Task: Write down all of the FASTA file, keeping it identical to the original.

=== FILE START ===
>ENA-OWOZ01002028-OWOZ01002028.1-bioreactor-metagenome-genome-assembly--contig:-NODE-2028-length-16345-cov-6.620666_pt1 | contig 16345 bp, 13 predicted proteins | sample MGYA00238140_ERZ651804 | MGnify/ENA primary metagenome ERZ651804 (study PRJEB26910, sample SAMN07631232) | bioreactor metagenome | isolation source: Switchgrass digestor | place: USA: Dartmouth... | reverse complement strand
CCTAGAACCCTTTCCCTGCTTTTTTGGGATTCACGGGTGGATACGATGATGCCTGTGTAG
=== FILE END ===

>ENA-OWOZ01002028-OWOZ01002028.1-bioreactor-metagenome-genome-assembly--contig:-NODE-2028-length-16345-cov-6.620666_pt1 | contig 16345 bp, 13 predicted proteins | sample MGYA00238140_ERZ651804 | MGnify/ENA primary metagenome ERZ651804 (study PRJEB26910, sample SAMN07631232) | bioreactor metagenome | isolation source: Switchgrass digestor | place: USA: Dartmouth... | reverse complement strand
CCTAGAACCCTTTCCCTGCTTTTTTGGGATTCACGGGTGGATACGATGATGCCTGTGTAG